My research interests and experience are centered on the evolution, phylogeography (or the geographic distribution of genetic lineages), conservation, biogeography, systematics and community and behavioral ecology of coral reef fishes. I frequently try to combine these fields, invoking ecology to help explain evolutionary patterns and using molecular tools to test biogeographic and systematic hypotheses.
I am a zoologist by training, but since 1990 I have been working full-time in biodiversity informatics – the application of information technologies to biodiversity science. Academy scientists generate enormous amounts of information as they collect, describe, document, and compare organisms. That information comes in a variety of forms, including text, photographs, DNA sequences, taxonomic names, classifications, distributions maps, and ultimately publications.
I am interested in the patterns and processes that generate and maintain marine biodiversity and working towards solutions for the various environmental issues that are pressing marine ecosystems.
I am currently conducting phylogeographic surveys of Indo-Pacific coral reef fishes and applying a comparative genomics approach to investigate speciation and reticulate evolution in coral reef fishes and the role of color in the diversification of this group.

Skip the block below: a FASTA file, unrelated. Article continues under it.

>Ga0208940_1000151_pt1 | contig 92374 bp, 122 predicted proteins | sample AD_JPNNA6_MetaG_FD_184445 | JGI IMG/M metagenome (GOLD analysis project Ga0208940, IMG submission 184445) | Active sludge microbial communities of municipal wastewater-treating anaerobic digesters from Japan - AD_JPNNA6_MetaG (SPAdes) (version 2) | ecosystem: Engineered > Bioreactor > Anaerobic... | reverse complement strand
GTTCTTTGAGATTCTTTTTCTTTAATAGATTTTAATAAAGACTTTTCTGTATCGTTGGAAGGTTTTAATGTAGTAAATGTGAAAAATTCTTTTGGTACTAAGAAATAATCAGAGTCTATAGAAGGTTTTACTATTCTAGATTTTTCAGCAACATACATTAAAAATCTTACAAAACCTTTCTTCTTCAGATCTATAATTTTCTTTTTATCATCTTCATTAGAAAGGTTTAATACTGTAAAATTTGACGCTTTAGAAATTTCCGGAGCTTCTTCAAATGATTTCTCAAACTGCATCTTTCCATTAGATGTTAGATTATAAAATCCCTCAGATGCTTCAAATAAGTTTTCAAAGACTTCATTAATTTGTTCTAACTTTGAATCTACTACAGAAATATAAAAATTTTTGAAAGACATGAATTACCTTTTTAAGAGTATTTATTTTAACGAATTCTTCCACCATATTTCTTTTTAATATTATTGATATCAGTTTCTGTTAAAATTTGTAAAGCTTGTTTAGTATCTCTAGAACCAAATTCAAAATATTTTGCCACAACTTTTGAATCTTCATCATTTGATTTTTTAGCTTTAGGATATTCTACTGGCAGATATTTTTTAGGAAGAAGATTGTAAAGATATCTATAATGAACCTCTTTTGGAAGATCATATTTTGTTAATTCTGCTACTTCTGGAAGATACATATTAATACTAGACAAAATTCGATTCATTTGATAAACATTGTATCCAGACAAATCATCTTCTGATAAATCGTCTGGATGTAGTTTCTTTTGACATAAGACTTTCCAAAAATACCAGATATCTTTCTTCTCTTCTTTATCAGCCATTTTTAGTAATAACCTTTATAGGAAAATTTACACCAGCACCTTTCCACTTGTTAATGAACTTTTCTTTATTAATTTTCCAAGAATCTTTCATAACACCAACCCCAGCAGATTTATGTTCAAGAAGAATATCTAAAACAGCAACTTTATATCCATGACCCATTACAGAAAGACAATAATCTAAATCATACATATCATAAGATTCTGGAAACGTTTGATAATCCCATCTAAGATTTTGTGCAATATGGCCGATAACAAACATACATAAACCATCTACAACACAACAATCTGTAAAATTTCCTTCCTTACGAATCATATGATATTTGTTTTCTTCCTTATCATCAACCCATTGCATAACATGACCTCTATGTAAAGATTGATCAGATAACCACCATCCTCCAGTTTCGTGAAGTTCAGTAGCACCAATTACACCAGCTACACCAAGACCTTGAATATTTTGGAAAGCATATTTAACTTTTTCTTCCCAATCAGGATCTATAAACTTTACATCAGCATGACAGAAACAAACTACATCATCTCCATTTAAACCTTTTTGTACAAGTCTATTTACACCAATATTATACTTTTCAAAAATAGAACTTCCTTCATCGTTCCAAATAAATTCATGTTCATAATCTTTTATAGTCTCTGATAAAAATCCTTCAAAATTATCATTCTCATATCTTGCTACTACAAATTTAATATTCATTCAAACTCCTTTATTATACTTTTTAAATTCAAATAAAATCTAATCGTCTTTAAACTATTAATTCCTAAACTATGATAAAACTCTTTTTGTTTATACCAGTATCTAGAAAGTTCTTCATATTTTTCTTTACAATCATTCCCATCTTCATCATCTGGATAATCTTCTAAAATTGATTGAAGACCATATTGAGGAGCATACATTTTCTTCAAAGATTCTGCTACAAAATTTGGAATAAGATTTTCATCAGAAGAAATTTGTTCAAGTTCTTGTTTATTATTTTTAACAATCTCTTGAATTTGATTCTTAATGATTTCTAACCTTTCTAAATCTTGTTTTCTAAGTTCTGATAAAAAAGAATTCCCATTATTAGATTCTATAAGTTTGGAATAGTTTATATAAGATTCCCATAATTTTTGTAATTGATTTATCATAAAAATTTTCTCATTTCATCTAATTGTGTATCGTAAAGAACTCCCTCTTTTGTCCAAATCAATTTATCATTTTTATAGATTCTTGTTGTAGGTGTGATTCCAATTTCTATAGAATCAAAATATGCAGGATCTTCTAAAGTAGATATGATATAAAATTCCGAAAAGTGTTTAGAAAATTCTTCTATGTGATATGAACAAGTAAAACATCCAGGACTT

My principal research interest concerns the systematics of grenadiers, a group of more than 400 deep-sea fishes related to the codfish. Grenadiers are found in all oceans, but 80-90% of the species are confined to subtropical and tropical seas. Most grenadiers live on the continental slope at depths between 200 m and 2000 m, but some range to below 6000 m. A few species are commercially exploited by large trawlers dragging at depths often exceeding 1000 m. The group seems to have evolved in the deep sea, as no shallow-water close relatives are known.
The study of mesophotic reef fish communities is among my major research interests. I am exploring biodiversity and evolutionary processes of reef fishes in isolated seamounts and oceanic islands of the Atlantic Ocean. The discovery of endemic species and the assessment of their distribution and genetic patterns have contributed to a better understanding about the origin of species and biodiversity in these isolated environments.